Miller pitched 44 games for the Yankees, totaling 45.1 innings. He pitched more than a single inning on only three occasions. Chapman pitched 31 games for the Yankees, amassing 31.1 innings. He was used for more than one inning only twice. Betances worked in 73 games, totaling 73 innings. On 11 occasions he pitched more than one inning.  It was unconventional for a team to have three relievers that good, but they were not, in any way, used unconventionally. Nor is there any reason to expect Chapman to be used unconventionally in 2017, especially given that Miller is not around and Chapman has shown no real ability to be stretched for multiple innings for a sustained period.

None of which is to say that having Chapman around is a bad thing or that he is any less of a closer than his reputation suggests. It’s merely to say that the Yankees paying Chapman unprecedented money for a closer should not be justified by the alleged new importance of relief pitchers or that changing role for them we heard so much about in the playoffs. Indeed, I suspect that that changing role applies only to pitcher use in the playoffs. And I do not suspect that this transaction alone pushes the Yankees into serious playoff contention, making that temporary unconventionality something of a moot point in New York for the foreseeable future.

It is almost certain that the Yankees are paying $86 million for the same one-inning closer Aroldis Chapman has been for his entire seven-year career. His contract may or may not prove to be a good one for New York based on how he performs, but don’t let anyone tell you now, in Decemeber 2016, that it’s better than you think because Chapman will somehow transform into a 1970s-style relief ace or something.

Report: Yankees sign Aroldis Chapman to a five-year, $86 million deal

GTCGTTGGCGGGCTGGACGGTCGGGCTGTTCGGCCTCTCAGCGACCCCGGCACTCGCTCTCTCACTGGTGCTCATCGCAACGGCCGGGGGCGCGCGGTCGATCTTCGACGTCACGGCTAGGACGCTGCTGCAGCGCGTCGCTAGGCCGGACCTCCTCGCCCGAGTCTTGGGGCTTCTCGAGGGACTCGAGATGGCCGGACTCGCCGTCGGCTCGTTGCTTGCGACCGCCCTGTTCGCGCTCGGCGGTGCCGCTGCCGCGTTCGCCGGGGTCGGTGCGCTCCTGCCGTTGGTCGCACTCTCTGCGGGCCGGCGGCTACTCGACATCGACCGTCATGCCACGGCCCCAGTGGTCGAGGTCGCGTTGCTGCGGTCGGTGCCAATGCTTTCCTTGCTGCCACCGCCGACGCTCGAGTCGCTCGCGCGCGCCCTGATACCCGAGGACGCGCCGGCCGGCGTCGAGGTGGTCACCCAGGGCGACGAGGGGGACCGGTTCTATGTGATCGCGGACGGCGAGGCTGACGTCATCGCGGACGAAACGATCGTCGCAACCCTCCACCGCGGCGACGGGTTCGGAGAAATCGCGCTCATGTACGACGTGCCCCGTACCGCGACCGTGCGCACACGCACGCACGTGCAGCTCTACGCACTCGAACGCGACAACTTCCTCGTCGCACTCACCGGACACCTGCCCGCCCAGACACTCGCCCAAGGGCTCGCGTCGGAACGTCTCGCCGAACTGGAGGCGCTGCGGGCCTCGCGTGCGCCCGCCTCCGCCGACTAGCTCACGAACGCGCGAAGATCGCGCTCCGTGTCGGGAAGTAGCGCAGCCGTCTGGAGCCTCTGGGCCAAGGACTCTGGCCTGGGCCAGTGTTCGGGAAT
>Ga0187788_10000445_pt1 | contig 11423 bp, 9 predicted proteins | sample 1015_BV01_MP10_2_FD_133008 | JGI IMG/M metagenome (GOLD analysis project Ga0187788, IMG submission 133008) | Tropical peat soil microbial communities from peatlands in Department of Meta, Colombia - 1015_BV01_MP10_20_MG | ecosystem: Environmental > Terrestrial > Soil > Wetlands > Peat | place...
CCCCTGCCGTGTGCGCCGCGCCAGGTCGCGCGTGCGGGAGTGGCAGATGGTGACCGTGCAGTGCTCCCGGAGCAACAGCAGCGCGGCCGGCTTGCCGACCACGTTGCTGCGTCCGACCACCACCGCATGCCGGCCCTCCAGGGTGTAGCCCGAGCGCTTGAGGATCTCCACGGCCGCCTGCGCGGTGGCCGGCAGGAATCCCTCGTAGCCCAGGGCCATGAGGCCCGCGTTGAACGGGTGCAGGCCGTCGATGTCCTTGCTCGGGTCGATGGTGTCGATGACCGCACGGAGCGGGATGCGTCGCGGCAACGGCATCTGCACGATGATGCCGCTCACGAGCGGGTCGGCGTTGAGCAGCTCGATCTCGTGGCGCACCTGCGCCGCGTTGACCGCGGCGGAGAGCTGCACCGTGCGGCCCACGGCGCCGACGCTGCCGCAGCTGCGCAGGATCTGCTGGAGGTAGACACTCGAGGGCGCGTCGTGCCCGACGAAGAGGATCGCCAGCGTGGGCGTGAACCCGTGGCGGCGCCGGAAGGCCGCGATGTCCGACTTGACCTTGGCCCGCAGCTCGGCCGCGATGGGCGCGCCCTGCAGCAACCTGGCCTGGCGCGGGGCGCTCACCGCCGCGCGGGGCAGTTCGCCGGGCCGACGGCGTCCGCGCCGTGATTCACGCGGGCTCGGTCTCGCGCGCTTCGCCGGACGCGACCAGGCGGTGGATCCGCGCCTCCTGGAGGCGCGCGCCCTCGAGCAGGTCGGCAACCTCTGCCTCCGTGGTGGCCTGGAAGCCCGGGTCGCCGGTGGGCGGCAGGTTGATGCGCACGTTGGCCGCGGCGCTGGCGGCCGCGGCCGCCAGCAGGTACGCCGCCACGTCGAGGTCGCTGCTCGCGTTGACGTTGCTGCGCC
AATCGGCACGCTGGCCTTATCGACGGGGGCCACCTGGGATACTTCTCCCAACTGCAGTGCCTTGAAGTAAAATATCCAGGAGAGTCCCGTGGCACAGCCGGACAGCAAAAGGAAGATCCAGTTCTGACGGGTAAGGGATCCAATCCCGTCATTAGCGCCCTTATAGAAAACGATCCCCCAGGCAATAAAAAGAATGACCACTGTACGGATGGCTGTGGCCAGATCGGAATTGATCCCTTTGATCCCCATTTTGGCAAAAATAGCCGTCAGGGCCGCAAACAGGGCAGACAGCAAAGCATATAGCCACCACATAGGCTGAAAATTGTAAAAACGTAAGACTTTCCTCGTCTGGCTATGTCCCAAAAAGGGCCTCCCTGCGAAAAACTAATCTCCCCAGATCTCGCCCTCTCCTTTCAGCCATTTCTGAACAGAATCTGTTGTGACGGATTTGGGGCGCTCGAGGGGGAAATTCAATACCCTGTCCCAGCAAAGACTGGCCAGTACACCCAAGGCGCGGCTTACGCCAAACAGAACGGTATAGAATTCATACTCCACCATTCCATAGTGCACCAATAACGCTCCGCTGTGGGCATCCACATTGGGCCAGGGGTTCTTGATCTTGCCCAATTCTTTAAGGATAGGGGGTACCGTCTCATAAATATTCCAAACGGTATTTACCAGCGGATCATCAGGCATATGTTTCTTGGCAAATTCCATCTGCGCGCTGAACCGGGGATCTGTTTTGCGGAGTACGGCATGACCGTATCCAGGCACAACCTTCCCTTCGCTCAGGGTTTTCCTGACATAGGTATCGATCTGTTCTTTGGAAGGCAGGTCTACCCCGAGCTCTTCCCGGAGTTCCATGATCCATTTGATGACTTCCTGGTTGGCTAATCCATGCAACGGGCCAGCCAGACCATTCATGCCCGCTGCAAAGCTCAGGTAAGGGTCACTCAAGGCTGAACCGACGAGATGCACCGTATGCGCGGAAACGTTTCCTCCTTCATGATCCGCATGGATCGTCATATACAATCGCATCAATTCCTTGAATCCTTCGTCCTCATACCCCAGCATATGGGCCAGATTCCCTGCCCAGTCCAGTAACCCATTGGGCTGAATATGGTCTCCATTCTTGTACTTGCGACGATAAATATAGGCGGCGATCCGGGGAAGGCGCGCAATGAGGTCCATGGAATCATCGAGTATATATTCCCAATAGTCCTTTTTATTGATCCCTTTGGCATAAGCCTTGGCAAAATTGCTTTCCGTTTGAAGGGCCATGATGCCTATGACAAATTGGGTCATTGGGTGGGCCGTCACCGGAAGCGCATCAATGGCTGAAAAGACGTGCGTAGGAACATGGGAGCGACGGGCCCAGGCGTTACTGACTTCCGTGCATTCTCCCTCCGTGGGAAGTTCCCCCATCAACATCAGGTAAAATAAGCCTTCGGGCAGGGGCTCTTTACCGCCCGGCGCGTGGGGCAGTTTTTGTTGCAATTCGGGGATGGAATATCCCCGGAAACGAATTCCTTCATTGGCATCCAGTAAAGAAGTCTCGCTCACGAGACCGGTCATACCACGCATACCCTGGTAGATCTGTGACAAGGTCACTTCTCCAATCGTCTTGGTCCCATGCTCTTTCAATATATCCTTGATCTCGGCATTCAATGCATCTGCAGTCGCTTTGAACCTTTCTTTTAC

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Update (12:02 AM EST): Rosenthal adds that Chapman’s contract includes an opt-out clause after three seasons, a full no-trade clause for the first three years of the contract, and a limited no-trade clause for the final two years.

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Ken Rosenthal of FOX Sports reports that the Yankees have signed closer Aroldis Chapman to a five-year, $86 million contract. Mark Melancon recently set the record for a contract earned by a reliever at $62 million over four years. Chapman blew that out of the water and many are surprised he didn’t fetch more.

Chapman, 28, began the 2016 season with the Yankees but he was traded to the Cubs near the end of July in exchange for four prospects. The Cubs, of course, would go on to win the World Series in large part due to Chapman. The lefty finished the regular season with a 1.55 ERA, 36 saves, and a 90/18 K/BB ratio in 58 innings between the two teams.

Chapman was the best reliever on the free agent market and, because he was traded midseason, he didn’t have draft pick compensation attached to him.

The Yankees don’t seem to be deterred by Chapman’s domestic violence issue from last offseason, resulting in a 30-game suspension to begin the 2016 regular season.